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Digital Man Brings Cool to Engineering
Friday, February 22, 2008
By Kristina Andino
The Cedar Rapids Gazette
CEDAR RAPIDS — After a Humvee overturns, it’s a tight squeeze for a soldier to escape out the hatch, given all the body armor he wears. He has to drop his rifle to get out — not a good idea in enemy territory.
When the Army had this problem, who did the generals call? Santos.
He is a computer simulation, but cool. He sports a sixpack and a tattoo. He has a realistic heartbeat, a skeleton and muscles and gets tired when he lifts weights too long. If you look through the scope of his gun, you can tell whether he is focused on his target.
A University of Iowa team at the Center for ComputerAided Design has been working on the super-realistic digital human. Anith Mathai, the Virtual Research Program’s engineering team leader, introduced Santos to about 100 high school students last night during a session at the Science Station on engineering careers.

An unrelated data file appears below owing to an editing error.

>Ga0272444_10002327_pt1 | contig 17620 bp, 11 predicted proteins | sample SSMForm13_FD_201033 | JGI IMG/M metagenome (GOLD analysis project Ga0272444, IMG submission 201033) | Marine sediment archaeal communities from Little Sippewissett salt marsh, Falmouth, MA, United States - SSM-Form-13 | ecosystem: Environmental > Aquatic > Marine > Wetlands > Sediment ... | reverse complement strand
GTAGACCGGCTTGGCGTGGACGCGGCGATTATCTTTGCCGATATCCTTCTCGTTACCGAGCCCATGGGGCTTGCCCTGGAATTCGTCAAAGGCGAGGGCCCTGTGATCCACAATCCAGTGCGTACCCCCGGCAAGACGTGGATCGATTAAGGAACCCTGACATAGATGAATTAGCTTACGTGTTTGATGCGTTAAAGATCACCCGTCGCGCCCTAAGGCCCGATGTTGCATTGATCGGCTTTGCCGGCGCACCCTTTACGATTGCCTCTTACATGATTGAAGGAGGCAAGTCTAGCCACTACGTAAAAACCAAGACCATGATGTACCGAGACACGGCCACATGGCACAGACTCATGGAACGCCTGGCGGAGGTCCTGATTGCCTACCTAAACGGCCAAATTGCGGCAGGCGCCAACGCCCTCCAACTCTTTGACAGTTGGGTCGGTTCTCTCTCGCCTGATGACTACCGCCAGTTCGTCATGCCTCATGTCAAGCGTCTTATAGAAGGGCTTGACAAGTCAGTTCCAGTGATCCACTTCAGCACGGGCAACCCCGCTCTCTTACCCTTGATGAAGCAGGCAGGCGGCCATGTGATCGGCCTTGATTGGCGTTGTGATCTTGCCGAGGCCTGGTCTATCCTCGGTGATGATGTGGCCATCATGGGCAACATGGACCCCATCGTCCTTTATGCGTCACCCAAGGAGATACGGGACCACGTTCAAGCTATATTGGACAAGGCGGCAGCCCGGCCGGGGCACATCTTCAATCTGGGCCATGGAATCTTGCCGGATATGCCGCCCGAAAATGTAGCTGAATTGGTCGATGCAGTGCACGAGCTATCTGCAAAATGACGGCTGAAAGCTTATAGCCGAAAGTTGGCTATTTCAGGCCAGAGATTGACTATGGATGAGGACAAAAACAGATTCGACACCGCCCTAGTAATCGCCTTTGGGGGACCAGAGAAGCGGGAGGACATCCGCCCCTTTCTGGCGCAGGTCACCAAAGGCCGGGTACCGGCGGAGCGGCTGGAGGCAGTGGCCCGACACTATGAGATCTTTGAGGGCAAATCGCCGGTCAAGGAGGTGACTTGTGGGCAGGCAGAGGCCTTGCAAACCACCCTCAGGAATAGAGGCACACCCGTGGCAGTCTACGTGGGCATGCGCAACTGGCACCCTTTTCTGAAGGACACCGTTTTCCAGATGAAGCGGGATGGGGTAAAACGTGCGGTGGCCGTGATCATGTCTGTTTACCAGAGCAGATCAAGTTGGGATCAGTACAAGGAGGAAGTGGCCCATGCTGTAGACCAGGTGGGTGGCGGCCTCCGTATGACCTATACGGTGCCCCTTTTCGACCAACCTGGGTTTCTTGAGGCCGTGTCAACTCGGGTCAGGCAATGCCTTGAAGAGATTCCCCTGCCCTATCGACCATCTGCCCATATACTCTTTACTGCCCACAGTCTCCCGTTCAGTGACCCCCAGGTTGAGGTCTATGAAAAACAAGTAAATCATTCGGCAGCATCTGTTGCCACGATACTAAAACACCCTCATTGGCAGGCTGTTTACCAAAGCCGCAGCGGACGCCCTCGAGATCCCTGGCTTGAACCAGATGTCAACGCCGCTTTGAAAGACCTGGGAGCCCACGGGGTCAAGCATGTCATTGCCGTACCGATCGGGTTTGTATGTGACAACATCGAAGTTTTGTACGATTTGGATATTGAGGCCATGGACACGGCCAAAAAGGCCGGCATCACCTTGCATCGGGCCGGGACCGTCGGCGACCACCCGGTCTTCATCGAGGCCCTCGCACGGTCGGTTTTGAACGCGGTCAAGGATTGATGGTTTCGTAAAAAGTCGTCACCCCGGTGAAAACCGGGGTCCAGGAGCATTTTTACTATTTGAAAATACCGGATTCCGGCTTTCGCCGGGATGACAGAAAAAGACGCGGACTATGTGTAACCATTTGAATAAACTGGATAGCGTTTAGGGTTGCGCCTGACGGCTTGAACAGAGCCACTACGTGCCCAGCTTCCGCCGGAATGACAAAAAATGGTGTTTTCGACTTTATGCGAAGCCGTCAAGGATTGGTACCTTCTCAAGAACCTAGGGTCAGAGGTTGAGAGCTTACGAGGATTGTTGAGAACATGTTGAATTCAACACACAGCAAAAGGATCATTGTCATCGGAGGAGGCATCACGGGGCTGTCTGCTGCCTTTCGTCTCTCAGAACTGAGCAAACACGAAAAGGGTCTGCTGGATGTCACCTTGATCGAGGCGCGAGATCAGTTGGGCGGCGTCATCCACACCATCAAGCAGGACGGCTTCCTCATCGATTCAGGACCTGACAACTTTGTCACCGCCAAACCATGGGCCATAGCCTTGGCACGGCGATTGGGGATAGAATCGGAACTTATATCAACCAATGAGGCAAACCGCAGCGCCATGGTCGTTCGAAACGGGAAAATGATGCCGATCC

Mathai told students why Santos matters. With a new car, sometimes there are un foreseen glitches — like a driver can’t reach the brake.
“To save time and money, what if we make a digital human who can go in and check the digital model?” he said.
When Santos wears tight clothes, his range of motion shrinks. The human modeling software that runs him can predict human posture and motion.
Mathai said Santos’ think ing mechanism has been outsourced to another group. It will be similar to artificial intelligence in video games. The digitized man will be taught to always turn left when he sees a red object, for example.
“Won’t that result in him only making logical decisions?” asked Sam Miller, 15, a freshman at Linn-Mar High School.
So far, yes, Mathai said.
Judging from Liz Fowler, 18, a senior at Jefferson High School, Engineers Week and related programs are really reaching students interested in science and math. It was the second time she had seen Mathai’s presentation.
Earlier, students visited area engineers’ booths at the Iowa Engineering Society’s career guidance event.
Anna Westphal, 15, a sophomore, enjoyed the Skyworks booth that featured the inner workings of cell phones.
“I always wondered how something so small could produce such a result,” Westphal said of cell phone circuits. “That really helped.”
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